J. & C.'s Movie Reviews

Our Notes on Movies Made Public

The Wages of Fear

Posted by J on February 12, 2011

Apparently, there’s an audience for watching tough guys do dangerous jobs.  There’s no other explanation for the popularity of the cable TV shows about deep sea fishermen, ice road truckers, demolition experts, barbarian beef eaters, and skydiving snake handlers.  At least a few people like to dream that a tiny part of the world isn’t touched by feminine influence.  Would you be surprised to know that a 1953 French movie would fit right in on the TV schedule after Iceroad TruckersThe Wages of Fear works as a modern guy movie.

What’s fascinating is the way it’s presented nowadays.  Look at the cover from the Criterion Collection’s DVD.  It depicts a couple of tired and defeated men, looking like they’ve been watching a bunch of boring Criterion films in a row.  Reader, do not pay heed to this cover.  Look at the original movie poster above.  That’s the movie you will see.  These tired-looking men have a fantastic reason to look tired.  They’re driving a truck filled with nitroglycerin for 300 miles down a terrible road.  They could blow up at any second!  At the point in the movie where they look tired, they’ve just hauled the truck out of a pool of oil, and the guy on the left got his leg smashed.

The movie starts in South America — Brazil, Venezuela, Suriname, we don’t know — in a forsaken place where there are a few ex-pats.  Some Americans, Germans, Brits, Italians, and French hang around a tiny bar in a tiny town that exists to serve the oil industry.  The American company, SOC, operates oil wells near the town.  But the ex-pats can’t get a job, so they just bum around at the bar all day.

Jo, an old French guy, arrives in town and meets Mario, a young French guy.  Mario takes to Jo, who shows his toughness in a near-bar fight.  Mario would like to hang around Jo and leave his French girlfriend, who seems to be the local prostitute.  But how can he ditch that girlfriend?  And where will he get a job?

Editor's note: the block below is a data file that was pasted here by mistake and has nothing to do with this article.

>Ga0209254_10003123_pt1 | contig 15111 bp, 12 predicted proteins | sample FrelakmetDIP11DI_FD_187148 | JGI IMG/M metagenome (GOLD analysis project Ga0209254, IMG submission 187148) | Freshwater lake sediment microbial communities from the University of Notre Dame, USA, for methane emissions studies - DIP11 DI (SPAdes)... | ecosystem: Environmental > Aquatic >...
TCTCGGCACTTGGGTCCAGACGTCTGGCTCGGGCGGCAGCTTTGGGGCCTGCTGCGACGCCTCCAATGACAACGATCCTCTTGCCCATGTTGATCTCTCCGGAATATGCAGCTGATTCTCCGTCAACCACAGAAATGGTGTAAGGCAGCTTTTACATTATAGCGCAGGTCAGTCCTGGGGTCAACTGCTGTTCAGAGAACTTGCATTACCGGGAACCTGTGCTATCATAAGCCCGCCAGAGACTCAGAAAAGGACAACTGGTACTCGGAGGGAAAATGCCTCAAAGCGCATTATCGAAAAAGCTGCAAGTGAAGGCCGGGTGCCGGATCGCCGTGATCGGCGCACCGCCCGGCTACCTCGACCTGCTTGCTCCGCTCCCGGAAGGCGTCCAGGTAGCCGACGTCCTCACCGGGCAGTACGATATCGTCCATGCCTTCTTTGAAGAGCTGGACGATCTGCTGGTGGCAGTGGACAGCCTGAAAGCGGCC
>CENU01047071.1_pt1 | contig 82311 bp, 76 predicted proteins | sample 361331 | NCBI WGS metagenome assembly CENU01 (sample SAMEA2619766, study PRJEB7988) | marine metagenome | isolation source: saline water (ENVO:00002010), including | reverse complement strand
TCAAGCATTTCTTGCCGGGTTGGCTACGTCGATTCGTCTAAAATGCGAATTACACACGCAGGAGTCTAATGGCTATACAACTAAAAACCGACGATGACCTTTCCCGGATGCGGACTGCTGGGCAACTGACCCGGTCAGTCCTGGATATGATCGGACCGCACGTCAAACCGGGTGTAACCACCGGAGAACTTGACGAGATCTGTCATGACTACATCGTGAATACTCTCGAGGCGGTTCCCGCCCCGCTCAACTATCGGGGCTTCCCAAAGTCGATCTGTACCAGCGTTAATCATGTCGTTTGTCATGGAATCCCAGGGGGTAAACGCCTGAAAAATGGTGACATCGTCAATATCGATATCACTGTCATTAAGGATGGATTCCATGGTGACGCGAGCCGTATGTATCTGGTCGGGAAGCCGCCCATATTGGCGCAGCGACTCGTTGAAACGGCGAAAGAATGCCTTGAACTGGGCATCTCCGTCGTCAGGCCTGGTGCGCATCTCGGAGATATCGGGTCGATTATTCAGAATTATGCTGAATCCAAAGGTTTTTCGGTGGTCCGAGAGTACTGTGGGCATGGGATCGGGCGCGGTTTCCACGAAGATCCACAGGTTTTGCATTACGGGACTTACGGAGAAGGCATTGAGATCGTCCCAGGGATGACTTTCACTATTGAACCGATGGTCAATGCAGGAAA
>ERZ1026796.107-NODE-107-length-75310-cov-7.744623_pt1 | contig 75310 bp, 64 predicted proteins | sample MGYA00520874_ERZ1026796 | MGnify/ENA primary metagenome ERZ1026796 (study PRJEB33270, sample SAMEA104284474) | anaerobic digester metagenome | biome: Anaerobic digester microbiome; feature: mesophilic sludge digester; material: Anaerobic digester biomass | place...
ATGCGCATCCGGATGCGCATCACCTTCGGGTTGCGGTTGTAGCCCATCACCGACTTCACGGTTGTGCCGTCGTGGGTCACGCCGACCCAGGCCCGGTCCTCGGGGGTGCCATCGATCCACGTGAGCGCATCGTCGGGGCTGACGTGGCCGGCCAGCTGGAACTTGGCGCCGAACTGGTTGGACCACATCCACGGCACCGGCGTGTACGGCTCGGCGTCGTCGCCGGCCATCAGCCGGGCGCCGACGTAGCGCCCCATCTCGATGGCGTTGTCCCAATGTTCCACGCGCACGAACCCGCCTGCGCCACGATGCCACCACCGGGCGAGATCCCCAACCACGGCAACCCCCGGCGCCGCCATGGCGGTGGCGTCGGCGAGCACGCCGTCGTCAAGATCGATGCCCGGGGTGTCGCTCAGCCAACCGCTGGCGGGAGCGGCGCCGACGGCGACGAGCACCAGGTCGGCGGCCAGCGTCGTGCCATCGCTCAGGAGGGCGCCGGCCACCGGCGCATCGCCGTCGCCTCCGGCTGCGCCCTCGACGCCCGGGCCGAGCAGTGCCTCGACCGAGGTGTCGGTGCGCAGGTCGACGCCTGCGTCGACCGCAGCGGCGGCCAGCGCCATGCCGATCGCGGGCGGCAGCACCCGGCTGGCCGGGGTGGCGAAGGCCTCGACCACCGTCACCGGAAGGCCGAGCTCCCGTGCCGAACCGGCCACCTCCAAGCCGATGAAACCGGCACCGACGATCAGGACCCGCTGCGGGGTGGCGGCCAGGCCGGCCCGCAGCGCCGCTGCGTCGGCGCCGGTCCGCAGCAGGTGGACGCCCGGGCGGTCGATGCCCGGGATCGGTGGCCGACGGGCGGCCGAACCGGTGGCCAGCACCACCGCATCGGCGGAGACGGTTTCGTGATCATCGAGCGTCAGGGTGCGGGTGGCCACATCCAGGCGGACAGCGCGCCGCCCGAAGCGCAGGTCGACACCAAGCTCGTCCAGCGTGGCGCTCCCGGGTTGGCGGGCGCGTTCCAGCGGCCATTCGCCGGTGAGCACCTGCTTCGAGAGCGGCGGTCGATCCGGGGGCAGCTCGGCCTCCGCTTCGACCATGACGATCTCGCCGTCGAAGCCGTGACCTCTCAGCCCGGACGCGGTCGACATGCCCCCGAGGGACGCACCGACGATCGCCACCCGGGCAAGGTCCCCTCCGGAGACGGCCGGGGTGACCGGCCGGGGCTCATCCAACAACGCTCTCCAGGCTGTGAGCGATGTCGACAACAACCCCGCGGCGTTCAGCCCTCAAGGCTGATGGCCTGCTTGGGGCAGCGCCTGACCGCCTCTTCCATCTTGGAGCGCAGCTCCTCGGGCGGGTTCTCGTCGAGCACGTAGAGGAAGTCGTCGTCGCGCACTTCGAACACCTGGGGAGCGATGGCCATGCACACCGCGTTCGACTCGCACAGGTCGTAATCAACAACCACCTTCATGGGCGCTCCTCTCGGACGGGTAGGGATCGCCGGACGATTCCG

Well, an oil well explodes.  SOC needs to put out the fire, and it needs explosives to do it. Bill O’Brien, head of SOC’s operations, wants the job done now, without regard to safety.  He orders that regular old trucks haul containers of nitroglycerin to the oil wells.  These trucks don’t have shock absorbers, so one bad bump and BOOM!  Who will drive these trucks?  O’Brien reasons that the local ex-pats will do it.  They don’t have a union and they’ll each jump at the chance to earn $2000 for a day’s work. (This explains the Criterion’s cover, which has an implicit political message about colonialism, exploitation, capitalist greed, and whatever else is supposedly wrong with the world.)

Four drivers are selected, all of whom we’ve learned a little about in the movie’s first hour, including Jo and Mario.  Two trucks will go, two men per truck. Why two trucks? In case one of them blows up.

So the trucks begin a long journey down a perilous road.  We know this is a total guy movie because, as Mario’s truck leaves town, his girlfriend jumps onto it.  Mario pushes her off, she falls onto the road, and she watches the men leave.  The scene closes on her as if to say “no women are allowed passed this point!”  Hauling nitroglycerin, it turns out, is only a job for the toughest of guys. (The ending, which has baffled all kinds of people, absolutely reinforces this point about “no women allowed.”)

The mission seems suicidal.  What happens if the trucks hit a washboard road?  How do they handle hairpin turns up steep hills?  How do they get around boulders that have fallen into the road?  The movie’s tense moments hold up well against any modern action movie you can name.    In fact, reader, the last hour-and-a-half of The Wages of Fear is one of the best stretches in cinema’s short history.  It makes the iceroad truckers look like they are making cupcakes.


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